## showing equations is not teaching

October 3rd, 2008
I'm going to describe something that you know very well, and that you do all the time. I'll describe it algebraically, so that we can keep it somewhat rigorous, like good teaching prescribes. Once I'm done, you'll know exactly what I'm talking about.

- c <= C
- w = (0 <= c < V)
- 0 < d < v
- p = {p
_{1}, p_{2}, ..., p_{n}}
- t = p
_{x}

Got it? It has a colloquial name: **doing laundry**. Here's the same thing in words.

- grab a subset of the clothes in the laundry basket/hamper
- contents of washing machine equal to said clothes, but greater than zero, lesser than washing machine's volume
- contents of detergent compartment greater than zero, lesser than its volume
- machine has a set of programs
- duration of wash determined by chosen program

Here's the thing. If you understand laundry, and you knew that's what the equations were supposed to describe, you could probably figure out what's what. At the very least, you could come up with your own set of equations, and they might be similar enough to infer the original meaning.

But what if you had never heard about laundry, and all you got were these equations. Could you figure it out? No. You're just not that clever.

Now put yourself in the shoes of someone who's teaching laundry. You know laundry inside out, you can derive the equations at will. Laundry is the most obvious and trivial subject as far as you're concerned. Students come to your class, today's topic is laundry. You spend a couple sentences describing laundry. You explain it in words that your students don't understand. Then you present the equations. Then you go to lunch feeling good about yourself, passing on the knowledge and all that.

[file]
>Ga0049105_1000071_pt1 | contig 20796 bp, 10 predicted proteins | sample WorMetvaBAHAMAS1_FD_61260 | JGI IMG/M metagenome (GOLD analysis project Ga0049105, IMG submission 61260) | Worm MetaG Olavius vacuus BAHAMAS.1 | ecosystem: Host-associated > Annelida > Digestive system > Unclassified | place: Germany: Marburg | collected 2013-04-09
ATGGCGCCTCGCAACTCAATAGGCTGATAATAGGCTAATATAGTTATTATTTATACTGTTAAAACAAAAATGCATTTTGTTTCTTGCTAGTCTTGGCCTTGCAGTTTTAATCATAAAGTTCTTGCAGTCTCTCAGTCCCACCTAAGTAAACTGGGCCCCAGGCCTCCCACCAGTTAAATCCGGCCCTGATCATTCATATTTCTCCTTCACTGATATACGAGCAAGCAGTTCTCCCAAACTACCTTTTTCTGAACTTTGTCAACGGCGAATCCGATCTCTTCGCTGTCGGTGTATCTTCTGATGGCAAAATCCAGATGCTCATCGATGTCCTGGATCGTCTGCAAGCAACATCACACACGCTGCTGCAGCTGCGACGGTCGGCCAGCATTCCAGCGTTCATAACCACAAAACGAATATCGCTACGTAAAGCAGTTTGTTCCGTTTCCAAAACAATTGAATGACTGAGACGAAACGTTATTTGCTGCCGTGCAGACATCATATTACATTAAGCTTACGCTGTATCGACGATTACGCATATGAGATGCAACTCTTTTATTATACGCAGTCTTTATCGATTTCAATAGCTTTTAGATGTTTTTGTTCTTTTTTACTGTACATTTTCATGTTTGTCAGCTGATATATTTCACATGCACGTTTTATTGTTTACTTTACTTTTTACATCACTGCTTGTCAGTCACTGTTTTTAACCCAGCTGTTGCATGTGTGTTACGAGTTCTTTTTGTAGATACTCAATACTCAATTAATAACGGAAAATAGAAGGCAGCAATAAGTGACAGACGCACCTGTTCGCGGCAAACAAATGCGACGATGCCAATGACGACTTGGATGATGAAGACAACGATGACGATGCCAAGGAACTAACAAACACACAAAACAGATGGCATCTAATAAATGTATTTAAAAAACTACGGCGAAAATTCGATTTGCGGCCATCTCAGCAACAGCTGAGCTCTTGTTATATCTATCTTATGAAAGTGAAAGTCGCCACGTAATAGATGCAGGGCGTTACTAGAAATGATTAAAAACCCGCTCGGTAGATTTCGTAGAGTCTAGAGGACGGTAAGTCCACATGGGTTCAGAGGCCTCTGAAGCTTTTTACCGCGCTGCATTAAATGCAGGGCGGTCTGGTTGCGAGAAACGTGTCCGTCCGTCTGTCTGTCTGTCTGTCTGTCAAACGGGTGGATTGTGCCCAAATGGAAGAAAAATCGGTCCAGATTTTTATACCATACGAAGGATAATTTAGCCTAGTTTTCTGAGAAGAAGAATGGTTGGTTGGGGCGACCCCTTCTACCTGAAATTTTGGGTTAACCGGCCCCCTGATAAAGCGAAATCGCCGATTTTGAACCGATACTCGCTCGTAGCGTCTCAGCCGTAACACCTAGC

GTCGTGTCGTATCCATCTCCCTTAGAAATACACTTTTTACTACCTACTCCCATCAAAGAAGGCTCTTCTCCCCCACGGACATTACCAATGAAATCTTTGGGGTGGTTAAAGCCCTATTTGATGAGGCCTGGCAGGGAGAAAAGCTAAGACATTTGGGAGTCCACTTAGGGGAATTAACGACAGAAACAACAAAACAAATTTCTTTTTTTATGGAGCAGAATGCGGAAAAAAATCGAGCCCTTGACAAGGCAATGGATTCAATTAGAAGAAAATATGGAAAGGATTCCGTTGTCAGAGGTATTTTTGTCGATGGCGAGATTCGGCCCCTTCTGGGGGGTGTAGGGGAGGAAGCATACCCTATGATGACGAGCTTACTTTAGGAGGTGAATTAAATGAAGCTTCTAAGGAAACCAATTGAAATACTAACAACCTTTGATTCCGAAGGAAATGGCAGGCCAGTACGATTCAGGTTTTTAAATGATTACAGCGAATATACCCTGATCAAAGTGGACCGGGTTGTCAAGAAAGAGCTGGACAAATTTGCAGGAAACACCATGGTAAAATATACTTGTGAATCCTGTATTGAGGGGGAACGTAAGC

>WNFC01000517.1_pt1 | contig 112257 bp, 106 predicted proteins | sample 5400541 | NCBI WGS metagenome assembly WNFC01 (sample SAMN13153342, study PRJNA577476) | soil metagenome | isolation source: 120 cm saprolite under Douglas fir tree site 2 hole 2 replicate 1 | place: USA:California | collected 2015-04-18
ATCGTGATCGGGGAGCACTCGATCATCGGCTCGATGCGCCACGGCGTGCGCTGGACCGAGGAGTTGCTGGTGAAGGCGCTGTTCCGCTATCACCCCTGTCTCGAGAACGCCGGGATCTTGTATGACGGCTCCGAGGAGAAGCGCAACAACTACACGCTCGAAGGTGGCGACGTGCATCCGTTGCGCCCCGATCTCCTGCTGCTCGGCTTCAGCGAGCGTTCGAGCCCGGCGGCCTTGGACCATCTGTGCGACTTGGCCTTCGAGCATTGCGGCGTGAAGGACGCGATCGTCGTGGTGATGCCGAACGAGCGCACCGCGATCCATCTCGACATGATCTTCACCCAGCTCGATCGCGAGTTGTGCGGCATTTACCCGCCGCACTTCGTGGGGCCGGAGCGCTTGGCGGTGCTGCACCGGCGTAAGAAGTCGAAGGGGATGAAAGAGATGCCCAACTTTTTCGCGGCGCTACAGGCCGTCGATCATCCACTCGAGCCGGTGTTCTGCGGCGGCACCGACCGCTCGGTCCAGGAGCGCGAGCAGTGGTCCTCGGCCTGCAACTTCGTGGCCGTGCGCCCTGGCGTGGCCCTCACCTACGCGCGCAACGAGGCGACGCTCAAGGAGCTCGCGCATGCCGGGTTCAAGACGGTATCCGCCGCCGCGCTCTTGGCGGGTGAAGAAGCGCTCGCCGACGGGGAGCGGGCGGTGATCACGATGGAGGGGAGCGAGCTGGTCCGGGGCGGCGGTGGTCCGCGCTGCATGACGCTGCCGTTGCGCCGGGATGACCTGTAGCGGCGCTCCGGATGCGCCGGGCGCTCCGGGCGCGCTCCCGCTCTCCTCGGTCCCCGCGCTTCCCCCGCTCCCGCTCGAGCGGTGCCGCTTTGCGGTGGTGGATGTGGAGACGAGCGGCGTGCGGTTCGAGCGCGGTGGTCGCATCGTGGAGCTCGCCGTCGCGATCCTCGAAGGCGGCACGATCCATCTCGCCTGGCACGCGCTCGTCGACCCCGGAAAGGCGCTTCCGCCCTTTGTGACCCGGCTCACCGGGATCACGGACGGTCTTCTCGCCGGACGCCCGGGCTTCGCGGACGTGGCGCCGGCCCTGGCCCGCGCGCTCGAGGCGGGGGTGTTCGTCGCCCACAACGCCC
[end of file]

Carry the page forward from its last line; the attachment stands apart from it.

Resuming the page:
As it happens, not all the students latched onto the theory of laundry. Some are turning up, asking dumb questions. What is wrong with these people? How can you fail to understand laundry? You'd have to be dense. Geez, the quality of our freshmen really is plummeting. There's no way my generation was so thick.

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This entry was posted on Friday, October 3rd, 2008 at 11:47 p.m. and is filed under education, en.